Idle Problems On Fuel Injected Engines

[ Idles Too Low Or Stalls | Idles Too high | Minimum Air Adjustment ]


The engine will not properly idle, or will stall.  These symptoms may or may not be associated with one or more fault codes.


As you can see, there are many things that can be the cause of an idling problem.  This section will attempt to narrow it down, but expect some trial-and-error.  Skip to the section that applies to you: Engine Idle Is Too Low Or Stalls or Engine Idle Is Too High.  They are in a general most-likely-to-occur order.

Engine Idle Is Too Low Or Stalls

Dirty Throttle Body

Probably the most common problem that causes idle problems in multiport fuel injected engines is a carboned-up throttle body.  The symptoms include stalling when coming to a stop, or very low idle after starting, or stalling if the throttle is "blipped" (opened and closed quickly).

When the engine is shut off, crankcase vapors enter through the PCV system and work their way into the intake system towards the air box.  The vapors carry with them oil and soot which comes to rest on the ducts and throttle plate.  When the engine is started again, the incoming air carries this oil and soot back to the throttle body and are deposited just behind the throttle plate because of the sudden drop in air pressure behind the plate.  This build-up eventually blocks off the gap between the throttle plate and throttle body bore, causing lees air flow while the throttle plate is closed.  Over time, the computer compensates by opening the AIS valve further to bypass more air.  The problem is that it gets harder for the computer to control the idle, especially when coming to a stop or when the throttle is "blipped".  This build-up also occurs in the AIS passage as well and eventually the AIS cannot bypass enough air to keep the engine idling.

To fix this problem, remove and disassemble the throttle body.  Using a solvent, carb-cleaner, or "Brakcleen", clean out the throttle body bore, the throttle plate (especially the edges), and the AIS bypass passage.  A small toothbrush or pipe brush can be helpful.  Once the throttle body is cleaned, the air will be able to pass by the throttle plate as it should.  This may result in a high idle until the computer compensates by closing the AIS.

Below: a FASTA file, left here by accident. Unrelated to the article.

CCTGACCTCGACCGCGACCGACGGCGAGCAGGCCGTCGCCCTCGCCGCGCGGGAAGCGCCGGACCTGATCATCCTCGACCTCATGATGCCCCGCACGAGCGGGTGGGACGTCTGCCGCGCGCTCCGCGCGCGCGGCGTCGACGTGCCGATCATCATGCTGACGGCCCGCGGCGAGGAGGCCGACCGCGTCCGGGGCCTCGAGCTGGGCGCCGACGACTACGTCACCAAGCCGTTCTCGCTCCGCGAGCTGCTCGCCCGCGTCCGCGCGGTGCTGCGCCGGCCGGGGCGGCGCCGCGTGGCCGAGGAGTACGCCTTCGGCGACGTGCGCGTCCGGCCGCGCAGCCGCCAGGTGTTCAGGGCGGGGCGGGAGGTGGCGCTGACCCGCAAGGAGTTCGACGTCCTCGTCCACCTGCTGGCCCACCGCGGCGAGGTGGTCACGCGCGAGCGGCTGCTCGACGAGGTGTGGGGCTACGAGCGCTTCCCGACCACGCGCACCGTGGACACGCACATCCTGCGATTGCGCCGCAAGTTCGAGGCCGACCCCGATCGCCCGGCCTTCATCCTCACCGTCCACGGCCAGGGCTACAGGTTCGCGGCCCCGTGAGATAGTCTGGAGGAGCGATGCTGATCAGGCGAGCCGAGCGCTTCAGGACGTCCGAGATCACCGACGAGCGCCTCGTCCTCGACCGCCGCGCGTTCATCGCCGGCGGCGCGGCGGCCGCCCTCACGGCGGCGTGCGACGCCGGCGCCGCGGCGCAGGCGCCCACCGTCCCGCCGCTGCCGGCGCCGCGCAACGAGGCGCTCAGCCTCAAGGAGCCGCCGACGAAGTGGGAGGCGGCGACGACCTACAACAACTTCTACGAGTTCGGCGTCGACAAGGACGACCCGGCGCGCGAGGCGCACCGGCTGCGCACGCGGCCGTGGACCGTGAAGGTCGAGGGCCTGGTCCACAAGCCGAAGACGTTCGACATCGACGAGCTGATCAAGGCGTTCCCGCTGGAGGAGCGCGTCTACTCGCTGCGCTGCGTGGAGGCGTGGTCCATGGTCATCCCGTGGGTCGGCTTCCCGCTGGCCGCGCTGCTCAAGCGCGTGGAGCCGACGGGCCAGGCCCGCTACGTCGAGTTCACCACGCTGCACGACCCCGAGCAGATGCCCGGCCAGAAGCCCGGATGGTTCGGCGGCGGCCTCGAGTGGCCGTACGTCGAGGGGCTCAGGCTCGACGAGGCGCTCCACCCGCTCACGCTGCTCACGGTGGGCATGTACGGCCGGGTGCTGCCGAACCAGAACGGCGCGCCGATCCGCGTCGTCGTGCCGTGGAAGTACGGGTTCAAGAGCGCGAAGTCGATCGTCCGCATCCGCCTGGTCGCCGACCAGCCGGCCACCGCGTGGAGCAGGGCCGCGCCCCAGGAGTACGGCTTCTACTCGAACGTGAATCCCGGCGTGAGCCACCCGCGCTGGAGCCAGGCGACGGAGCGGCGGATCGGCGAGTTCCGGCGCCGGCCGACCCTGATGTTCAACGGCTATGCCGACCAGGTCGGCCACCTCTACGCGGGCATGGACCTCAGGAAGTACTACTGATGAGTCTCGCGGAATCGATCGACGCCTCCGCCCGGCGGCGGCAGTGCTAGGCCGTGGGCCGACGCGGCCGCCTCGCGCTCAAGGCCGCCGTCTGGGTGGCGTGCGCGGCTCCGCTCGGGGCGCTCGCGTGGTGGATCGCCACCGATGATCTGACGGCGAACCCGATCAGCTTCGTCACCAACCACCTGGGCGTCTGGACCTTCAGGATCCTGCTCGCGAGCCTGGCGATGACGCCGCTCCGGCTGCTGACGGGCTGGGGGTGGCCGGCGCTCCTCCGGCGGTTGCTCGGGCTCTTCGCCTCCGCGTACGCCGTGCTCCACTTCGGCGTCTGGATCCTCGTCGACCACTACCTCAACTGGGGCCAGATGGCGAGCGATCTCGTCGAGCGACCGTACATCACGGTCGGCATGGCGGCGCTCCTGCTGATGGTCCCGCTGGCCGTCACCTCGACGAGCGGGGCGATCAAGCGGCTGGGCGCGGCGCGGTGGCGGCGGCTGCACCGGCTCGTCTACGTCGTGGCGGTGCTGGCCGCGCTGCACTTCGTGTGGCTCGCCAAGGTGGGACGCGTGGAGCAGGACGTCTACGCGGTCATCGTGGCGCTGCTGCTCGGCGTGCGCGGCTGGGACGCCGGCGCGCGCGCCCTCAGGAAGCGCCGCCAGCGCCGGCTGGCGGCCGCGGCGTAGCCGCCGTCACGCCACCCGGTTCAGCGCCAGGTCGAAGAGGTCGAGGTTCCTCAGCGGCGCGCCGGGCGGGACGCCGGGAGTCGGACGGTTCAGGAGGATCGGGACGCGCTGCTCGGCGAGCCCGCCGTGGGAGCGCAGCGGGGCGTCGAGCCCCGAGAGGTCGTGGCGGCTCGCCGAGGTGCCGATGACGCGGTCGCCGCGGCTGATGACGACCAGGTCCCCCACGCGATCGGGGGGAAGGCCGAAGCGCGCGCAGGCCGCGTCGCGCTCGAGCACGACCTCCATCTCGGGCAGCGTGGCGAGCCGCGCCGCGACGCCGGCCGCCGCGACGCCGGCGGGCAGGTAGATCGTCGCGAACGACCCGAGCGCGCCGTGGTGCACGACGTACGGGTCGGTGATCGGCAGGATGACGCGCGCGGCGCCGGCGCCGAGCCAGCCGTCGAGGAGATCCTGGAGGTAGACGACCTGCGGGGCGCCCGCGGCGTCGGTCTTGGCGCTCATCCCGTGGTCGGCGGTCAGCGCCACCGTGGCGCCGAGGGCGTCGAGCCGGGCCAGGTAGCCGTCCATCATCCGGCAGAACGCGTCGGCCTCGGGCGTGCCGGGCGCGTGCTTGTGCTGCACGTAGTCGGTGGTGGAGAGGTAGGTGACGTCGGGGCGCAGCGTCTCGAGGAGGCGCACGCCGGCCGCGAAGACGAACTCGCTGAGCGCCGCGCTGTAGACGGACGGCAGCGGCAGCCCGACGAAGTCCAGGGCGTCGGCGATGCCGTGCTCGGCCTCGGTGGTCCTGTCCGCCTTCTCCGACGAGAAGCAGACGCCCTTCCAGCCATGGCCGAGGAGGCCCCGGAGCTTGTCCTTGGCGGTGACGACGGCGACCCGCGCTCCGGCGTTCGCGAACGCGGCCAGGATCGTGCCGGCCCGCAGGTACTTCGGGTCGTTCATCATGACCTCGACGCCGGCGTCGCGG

You may find that the idle does not seem to eventually drop to 800 RPM.  If this is the case, see the Minimum Air Adjustment section.  It should be noted that throttle body-injected and carbureted engines generally do not have this problem because the throttle plate is constantly cleaned by fuel.

Speed/Distance Sensor Failure

This is probably the second-most common failure.  The symptoms for this are usually stalling when coming to a stop.  This condition is often associated with a fault code 15, but the sensor can become intermittent and cause idle problems without triggering the fault code.  The computer uses the speed/distance sensor to determine the vehicle's speed.  As you decelerate, the computer closes the AIS bypass.  As the vehicle comes to a stop, it opens it again to maintain the idle speed.  This is especially important for vehicles equipped with an automatic transmission because the transmission loads the engine while in gear.  Without valid data from the sensor, the ECU does not know when the vehicle is stopping and often cannot open the AIS bypass fast enough to keep the engine from stalling.  The only way to solve the problem is to replace the sensor.  Be sure to check the wiring first, though.  Occasionally, the connector on the sensor itself gets oily and comes loose.

MAP Sensor Failure

This is a less common problem.  It is almost always associated with a fault code 13 or fault code 14.  The resulting limp-in mode causes a poor intake mixture, causing erratic idle.  See the fault code links for more information.

Throttle Position Sensor Failure

This is a less common problem.  It is often associated with a fault code 24.  The computer is not able to determine if the throttle is closed or not.  This problem is usually accompanied by poor/erratic running engine with little or no power.  See the fault code links for more information.

Engine Idle Is Too High

Vacuum Leak

The first thing to check for here is a vacuum leak.  Sometimes it can be difficult to track down broken hoses, but it takes a large vacuum leak to cause a high idle.  Check the rubber hoses that connect directly to the intake manifold and throttle body.  These are the most likely to fail.  The best way to track down a mysterious leak is to remove a vacuum line and block its source with your finger.  If the idle speed drops significantly below where it was before you removed the line, then you may have found your problem.  Also look at the gaskets and air ducts between the throttle body and the intake manifold.  It is unlikely, but you could have a leaking intake manifold gasket as well.